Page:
As touched on above, the repeat offender here is Amazon. Did the big hosting infrastructure companies see an online bookseller becoming their biggest competitor and AWS taking massive market share? No, they did not. Who has the skills, capability and people to step into your market with a fresh approach?
Increases in competitive activity can come from indirect or tangential competitors who amend their product to put their tank on your lawn. Not quite a tank but let’s consider Hummer which was a stripped-down military vehicle acquired by General Motors who made it more comfortable and created increased competition for the other SUV manufacturers such as Jeep.
Technology Change or Innovation
Let’s go with an example we can probably all relate to – AirBnB. The well-known story of the spare air bed being rented out during a busy city conference season spawned significant competition to hotel operators globally. The list of casualties in this category is long – Kodak, Blockbuster, Nokia, Xerox, JC Penney/Sears/Macys, Borders, Motorola etc.
Pricing Strategy / Price Wars
Increasing competitive pressure on a rival through pricing is a very common strategy and tactic. For many examples of this look into the B2C sectors – low cost airlines, telecommunications/mobile providers, supermarkets, particularly supermarkets selling petrol.
In these sectors competing for the attention and spend of cost-conscious consumers is a daily battle. To win, you need to have chosen a cost focused strategy in the first place and therefore structured and organized your business to compete on price. To compete on price without that strategic intent is dangerous.
There is a vicious circle here that goes back to the start of this article as distress is “a company that cannot generate sufficient income to meet its financial obligations”. Cutting your prices without the strategic intent gets you into loss making territory fast. This is also particularly dangerous for a small business as without scale, you are better off competing by differentiating or focusing on a niche.
Decline In Demand
The third and last area we will look at that causes distress and the need to turnaround is the decline in demand for products or services the company provides. This ultimately leads to reduced sales, reduced profits and an increase in sad faces.
This is sometimes caused by the combination of drifting off course and increased competition, but we’ll look in this section at some specific aspects of business that cause a decline in demand.
What causes a decline in demand for your products?
Legal & Regulatory Change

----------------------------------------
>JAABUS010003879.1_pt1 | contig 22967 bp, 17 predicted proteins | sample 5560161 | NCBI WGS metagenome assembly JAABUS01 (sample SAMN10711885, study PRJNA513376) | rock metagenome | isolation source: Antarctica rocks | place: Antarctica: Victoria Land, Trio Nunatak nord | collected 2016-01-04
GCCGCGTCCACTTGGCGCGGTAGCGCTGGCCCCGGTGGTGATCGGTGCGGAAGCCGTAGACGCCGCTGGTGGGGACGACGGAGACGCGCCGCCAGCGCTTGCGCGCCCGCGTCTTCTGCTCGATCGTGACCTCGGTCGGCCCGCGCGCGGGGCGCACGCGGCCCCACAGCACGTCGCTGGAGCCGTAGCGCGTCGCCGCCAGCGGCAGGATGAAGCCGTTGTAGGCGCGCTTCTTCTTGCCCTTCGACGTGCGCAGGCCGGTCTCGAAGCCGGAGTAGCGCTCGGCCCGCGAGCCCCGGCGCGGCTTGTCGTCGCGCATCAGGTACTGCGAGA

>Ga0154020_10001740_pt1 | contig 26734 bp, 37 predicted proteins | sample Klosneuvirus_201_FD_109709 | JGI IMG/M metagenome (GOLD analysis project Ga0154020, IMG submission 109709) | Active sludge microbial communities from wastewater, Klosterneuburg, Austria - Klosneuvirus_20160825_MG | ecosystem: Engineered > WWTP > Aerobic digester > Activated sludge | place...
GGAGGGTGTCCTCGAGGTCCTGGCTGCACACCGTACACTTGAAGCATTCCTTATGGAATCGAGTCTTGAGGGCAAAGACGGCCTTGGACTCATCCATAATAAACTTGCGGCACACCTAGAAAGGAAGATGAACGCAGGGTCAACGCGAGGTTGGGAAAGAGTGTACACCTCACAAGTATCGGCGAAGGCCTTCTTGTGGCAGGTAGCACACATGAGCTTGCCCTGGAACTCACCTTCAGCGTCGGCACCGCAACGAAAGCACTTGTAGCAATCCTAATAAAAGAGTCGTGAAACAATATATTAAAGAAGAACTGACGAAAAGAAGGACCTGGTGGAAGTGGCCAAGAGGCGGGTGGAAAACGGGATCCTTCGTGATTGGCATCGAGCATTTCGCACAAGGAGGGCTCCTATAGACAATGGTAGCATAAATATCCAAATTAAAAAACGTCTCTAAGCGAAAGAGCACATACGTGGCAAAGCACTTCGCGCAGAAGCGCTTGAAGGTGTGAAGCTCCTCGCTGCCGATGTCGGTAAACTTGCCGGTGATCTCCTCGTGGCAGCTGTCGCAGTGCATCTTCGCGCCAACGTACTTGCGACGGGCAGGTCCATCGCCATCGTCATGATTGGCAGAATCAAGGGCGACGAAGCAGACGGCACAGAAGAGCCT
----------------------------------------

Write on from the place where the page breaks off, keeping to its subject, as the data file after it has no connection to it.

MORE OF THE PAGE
External factors such as legal & regulatory change can cause a big and instant decline in demand for products. Think Consumer law, Health and Safety law, Import/Export law, Environmental law. For example, has the “Sugar Tax” impacted sales of sugary drinks?
Societies change their opinions. Sometimes this happens as a result of legal changes and sometimes legal changes happen as a result of societies changing their views over time. Consider diesel engines and vehicles. Anyone involved in diesel engines; sales, maintenance and their supply chains, will see a decline in demand for those services in the coming years as (environmental) laws change and consumer demand changes with them.
Substitution/Buyer Needs Change
This could have been placed into the Increased Competition section but we wanted to treat it differently as it’s often the cause of demand decline. Substitution occurs when a product comes along and replaces another product. Think the iPhone and Cameras. Actually, think the iPhone and a lot of things – pocket torches, compasses, calculators.
Another more nuanced example of substitution is the introduction of text messaging in the 1990s. Nestle, the chocolate manufacturer, saw a decline in demand for chocolate as children were spending their pocket money on SMS messages and ringtones.
Substitution and changing buying needs are slightly more complex than an increase in direct competition. These are indirect factors, they may not be immediately obvious or identifiable and wider supply chains are affected, not just individual products.
With the prevalence of online reviews for anything and everything 24/7/365, the possibility of reputational damage is higher than ever for brands. If poor reviews or customer experiences for your business are achieving a Google ranking that your main marketing site cannot, you’ve got a problem and you’re going to see a decline in demand for your services or products because of that.
The business law of gravity can’t be ignored. Businesses have to generate enough income to meet their financial obligations.
As you can see there are a plethora of reasons within the business and outside the business that affect results. Whether this is a slow decline or a sudden event depends on a number of factors.
Whichever the case, the team has to act and put in place a successful turnaround strategy if many sad faces are to be avoided.